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3 Other Toxicology and Environmental Health Information Services The TEHIP databases represent only a small subset of the numerous databases containing information related to toxicology and environmental health. This chapter discusses some of the other toxicology and environmental health information resources currently available and describes a role for NLM in providing access to this information. Responsibilities for research, regulation, and risk communication on environmental health issues are fragmented between numerous local, state, and federal government agencies, international organizations, industry, and other private-sector businesses. As a result, numerous databases that are relevant to fulfilling each organization's specific environmental health mission or goals have been developed. As seen in Figure 3.1, responsibility for the federal government's involvement in environmental health spans numerous jurisdictions and boundaries, including most federal departments and many agencies. The cross-cutting nature of environmental health issues can be seen in the range of concerns that federal agencies are mandated to address, for example: Populations and individuals exposed to potential hazards through occupational, environmental, and accidental exposures. Responsible agencies include the U.S. Departments of Defense (DoD), Energy (DoE), Health and Human Services (DHHS), Labor, Veterans Affairs, the Environmental Protection Agency (EPA), and the Federal Emergency Management Agency. Manufacture, use, transportation, treatment, storage, and disposal of hazardous chemicals. Responsible agencies include the U.S. Departments of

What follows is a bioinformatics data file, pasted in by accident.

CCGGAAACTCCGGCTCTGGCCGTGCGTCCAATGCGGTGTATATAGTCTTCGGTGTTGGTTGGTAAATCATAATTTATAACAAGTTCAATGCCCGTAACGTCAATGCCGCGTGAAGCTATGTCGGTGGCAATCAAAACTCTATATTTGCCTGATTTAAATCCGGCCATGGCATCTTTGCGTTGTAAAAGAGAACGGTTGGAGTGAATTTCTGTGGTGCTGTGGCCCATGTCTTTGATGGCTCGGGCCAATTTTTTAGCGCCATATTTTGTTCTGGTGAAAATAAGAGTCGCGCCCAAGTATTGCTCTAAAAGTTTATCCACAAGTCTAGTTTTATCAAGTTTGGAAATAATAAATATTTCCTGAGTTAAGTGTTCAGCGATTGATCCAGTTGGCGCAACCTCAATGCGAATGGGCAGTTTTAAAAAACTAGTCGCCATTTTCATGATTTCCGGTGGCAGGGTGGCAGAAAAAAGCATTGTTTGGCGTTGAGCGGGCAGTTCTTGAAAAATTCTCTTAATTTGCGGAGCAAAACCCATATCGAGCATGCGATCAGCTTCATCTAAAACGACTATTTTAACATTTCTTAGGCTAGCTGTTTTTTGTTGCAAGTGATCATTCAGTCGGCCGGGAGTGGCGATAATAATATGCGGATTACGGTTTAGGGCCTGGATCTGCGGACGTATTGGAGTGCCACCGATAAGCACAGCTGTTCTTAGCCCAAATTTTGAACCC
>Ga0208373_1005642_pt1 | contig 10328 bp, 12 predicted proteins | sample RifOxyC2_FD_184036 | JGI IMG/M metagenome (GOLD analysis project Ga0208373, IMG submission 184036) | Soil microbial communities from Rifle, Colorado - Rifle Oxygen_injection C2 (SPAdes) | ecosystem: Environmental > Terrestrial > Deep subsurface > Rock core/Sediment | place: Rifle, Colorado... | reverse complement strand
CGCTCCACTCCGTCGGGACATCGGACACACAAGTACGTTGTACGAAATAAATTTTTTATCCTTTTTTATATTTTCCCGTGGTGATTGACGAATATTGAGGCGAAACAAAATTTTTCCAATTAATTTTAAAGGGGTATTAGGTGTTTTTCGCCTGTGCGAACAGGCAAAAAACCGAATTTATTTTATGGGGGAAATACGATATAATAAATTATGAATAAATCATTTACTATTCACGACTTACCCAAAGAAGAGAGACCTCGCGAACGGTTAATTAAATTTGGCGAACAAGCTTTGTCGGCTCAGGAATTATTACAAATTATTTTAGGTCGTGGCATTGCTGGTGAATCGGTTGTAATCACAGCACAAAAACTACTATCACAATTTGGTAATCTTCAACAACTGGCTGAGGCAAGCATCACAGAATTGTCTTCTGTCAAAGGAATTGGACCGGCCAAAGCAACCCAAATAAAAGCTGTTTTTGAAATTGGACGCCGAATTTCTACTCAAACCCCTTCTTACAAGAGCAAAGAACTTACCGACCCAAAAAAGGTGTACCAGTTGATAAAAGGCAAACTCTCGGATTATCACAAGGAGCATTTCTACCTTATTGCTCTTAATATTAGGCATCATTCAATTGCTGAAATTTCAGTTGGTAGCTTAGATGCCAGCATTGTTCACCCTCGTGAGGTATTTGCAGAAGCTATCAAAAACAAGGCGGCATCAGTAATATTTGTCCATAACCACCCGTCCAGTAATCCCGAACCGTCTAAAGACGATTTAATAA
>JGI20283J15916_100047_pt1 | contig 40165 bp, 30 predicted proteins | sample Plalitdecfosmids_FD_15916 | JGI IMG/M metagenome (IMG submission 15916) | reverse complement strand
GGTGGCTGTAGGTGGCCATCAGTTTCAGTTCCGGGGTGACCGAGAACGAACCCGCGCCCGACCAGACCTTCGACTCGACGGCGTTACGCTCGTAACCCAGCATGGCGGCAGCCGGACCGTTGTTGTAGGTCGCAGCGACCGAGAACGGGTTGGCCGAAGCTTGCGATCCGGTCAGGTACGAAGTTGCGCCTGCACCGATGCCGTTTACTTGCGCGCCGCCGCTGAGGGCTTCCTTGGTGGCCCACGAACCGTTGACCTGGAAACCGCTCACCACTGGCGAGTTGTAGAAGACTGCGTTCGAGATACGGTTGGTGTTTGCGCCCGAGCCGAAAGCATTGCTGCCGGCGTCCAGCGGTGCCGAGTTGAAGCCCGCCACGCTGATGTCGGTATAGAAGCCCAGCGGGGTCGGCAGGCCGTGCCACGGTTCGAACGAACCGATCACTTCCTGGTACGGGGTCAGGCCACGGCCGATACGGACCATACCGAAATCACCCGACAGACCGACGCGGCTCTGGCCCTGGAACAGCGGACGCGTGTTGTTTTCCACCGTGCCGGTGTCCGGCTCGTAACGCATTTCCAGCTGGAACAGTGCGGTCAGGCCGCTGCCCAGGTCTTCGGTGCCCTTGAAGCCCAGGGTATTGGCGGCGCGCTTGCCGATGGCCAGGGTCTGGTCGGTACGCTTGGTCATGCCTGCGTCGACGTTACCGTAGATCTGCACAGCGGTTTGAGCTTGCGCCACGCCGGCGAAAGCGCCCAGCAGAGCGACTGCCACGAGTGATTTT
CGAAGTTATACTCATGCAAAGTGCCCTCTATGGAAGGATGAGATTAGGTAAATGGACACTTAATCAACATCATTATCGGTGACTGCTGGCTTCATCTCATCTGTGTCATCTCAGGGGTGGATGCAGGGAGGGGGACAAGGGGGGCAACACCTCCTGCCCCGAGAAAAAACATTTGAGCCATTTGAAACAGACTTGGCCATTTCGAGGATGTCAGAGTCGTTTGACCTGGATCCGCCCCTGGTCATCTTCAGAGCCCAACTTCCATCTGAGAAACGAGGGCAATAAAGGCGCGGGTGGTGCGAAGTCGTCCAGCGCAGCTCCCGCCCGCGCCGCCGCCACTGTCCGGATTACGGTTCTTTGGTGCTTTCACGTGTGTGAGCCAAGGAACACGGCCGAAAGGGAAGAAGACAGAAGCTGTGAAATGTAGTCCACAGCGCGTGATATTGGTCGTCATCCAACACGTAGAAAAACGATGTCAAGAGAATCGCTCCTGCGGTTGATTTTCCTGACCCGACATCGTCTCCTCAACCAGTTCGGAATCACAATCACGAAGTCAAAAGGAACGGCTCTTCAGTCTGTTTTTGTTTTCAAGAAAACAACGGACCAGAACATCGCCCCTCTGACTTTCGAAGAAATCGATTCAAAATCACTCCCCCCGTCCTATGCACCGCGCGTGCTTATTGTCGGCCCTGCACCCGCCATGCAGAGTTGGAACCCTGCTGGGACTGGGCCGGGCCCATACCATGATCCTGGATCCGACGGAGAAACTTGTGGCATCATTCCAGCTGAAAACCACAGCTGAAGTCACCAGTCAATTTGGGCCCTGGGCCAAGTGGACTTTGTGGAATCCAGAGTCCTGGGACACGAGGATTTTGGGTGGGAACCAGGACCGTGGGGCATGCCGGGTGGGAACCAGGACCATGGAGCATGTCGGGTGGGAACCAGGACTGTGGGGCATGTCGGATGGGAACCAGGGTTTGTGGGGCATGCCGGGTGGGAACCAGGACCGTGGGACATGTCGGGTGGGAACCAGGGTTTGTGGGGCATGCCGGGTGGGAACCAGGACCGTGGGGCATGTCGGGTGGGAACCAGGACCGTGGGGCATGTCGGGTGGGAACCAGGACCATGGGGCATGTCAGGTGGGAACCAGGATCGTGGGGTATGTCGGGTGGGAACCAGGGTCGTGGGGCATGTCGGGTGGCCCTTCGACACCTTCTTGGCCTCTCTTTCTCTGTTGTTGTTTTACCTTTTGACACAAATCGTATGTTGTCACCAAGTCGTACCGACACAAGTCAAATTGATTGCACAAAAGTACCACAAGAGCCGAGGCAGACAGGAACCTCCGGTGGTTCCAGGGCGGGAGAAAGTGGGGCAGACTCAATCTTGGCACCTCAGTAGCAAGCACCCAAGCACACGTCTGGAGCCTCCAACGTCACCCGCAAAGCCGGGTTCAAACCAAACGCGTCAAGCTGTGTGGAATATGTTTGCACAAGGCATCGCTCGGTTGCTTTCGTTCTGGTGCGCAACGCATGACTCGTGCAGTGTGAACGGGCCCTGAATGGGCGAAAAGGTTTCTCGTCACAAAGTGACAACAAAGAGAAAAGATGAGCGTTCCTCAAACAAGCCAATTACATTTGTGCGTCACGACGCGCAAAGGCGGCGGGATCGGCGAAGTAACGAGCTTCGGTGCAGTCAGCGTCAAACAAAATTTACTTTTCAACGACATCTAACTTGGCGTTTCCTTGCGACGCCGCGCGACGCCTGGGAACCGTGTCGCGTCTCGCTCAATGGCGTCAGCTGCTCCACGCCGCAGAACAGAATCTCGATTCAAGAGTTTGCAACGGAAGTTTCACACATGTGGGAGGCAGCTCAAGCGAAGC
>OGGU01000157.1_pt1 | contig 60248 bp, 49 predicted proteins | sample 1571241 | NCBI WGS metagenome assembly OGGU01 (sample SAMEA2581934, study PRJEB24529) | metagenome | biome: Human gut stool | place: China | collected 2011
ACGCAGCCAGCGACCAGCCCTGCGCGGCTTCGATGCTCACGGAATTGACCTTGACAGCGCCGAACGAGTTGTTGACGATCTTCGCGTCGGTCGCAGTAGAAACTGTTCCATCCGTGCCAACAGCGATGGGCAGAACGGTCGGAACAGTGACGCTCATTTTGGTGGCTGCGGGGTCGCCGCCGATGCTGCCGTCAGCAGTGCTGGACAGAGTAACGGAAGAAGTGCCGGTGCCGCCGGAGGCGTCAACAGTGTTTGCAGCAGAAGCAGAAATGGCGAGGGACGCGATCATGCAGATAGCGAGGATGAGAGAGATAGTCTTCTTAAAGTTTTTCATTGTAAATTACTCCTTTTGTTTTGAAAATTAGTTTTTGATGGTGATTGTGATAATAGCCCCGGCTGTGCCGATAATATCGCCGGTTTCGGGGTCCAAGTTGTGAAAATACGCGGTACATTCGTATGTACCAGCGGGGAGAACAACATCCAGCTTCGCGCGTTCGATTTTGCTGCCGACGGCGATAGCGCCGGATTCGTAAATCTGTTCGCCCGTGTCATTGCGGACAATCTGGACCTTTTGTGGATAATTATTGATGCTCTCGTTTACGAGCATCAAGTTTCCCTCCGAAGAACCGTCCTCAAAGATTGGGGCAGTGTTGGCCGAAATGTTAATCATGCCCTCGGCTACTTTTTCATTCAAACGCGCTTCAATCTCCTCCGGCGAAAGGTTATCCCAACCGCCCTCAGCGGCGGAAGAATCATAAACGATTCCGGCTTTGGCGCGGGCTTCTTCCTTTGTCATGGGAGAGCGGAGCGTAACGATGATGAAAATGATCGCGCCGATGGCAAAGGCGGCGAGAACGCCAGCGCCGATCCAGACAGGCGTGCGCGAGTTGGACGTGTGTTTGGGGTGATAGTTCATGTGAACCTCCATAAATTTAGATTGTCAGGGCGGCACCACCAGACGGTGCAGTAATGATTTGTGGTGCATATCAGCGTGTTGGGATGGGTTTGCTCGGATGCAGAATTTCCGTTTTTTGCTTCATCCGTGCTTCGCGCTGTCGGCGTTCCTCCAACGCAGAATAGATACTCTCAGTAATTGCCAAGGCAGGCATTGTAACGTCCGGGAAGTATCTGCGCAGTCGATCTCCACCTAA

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Commerce (DoC), DoD, DoE, Transportation (DoT), EPA, and the Consumer Product Safety Commission. Exposure pathways (including air, water, and soil). Responsible agencies include the U.S. Departments of Agriculture (DoA), Interior (DoI), DoC, and EPA. Additionally, environmental health concerns are often specific to a localized region or a particular population, because, for example, of a chemical spill (e.g., Superfund sites) or an occupational exposure. As a result significant sources of data at the state and local levels are incorporated into databases. Many authoritative international sources of toxicology and environmental health information are also available, including the International Agency for Research on Cancer, the International Labour Office's Occupational Safety and Health Information Centre, and the United Nations Environmental Programme. The private-sector is also involved in the development of online factual and bibliographic databases related to toxicology and environmental health. Each agency, organization, or business collects and organizes information specific to its mission and develops online databases each with its own focus, search language, and unique database fields and input methodologies. Generally, there is no standardization of data collection, storage, analysis, retrieval, or reporting of environmental health data across the federal government or between the private and public sectors (Sexton et al., 1992). Database software and search interfaces use diverse computer operating systems that are frequently incompatible (Lu and Wassom, 1992). Thus, the challenges to health professionals and other interested users of environmental health information are, first, to be aware of and locate the database(s) that contains the information to address their question; second, to have the proper computer connection to the database(s); and finally, to understand the background and nature of the information, including the implications of data collection methodologies. Table 3.1 lists only a sample of the toxicology and environmental health databases available. It focuses primarily on federal government databases and is not a comprehensive list, but rather serves to illustrate the number and diversity of information resources available in this field (see also EPA et al., 1992; Wexler, 1988). Additionally, it should be noted that there are a rapidly expanding number of Internet Web sites that compile information on this field and that aim to provide information to diverse audiences including advocacy groups and the general public. It is not within the scope of this report to address the plethora of issues that would be involved in attempting to coordinate the development and management of environmental health databases at the federal level or beyond. The committee is aware of several ongoing coordination efforts within the federal government. The DHHS Data Council is addressing issues relevant to the coor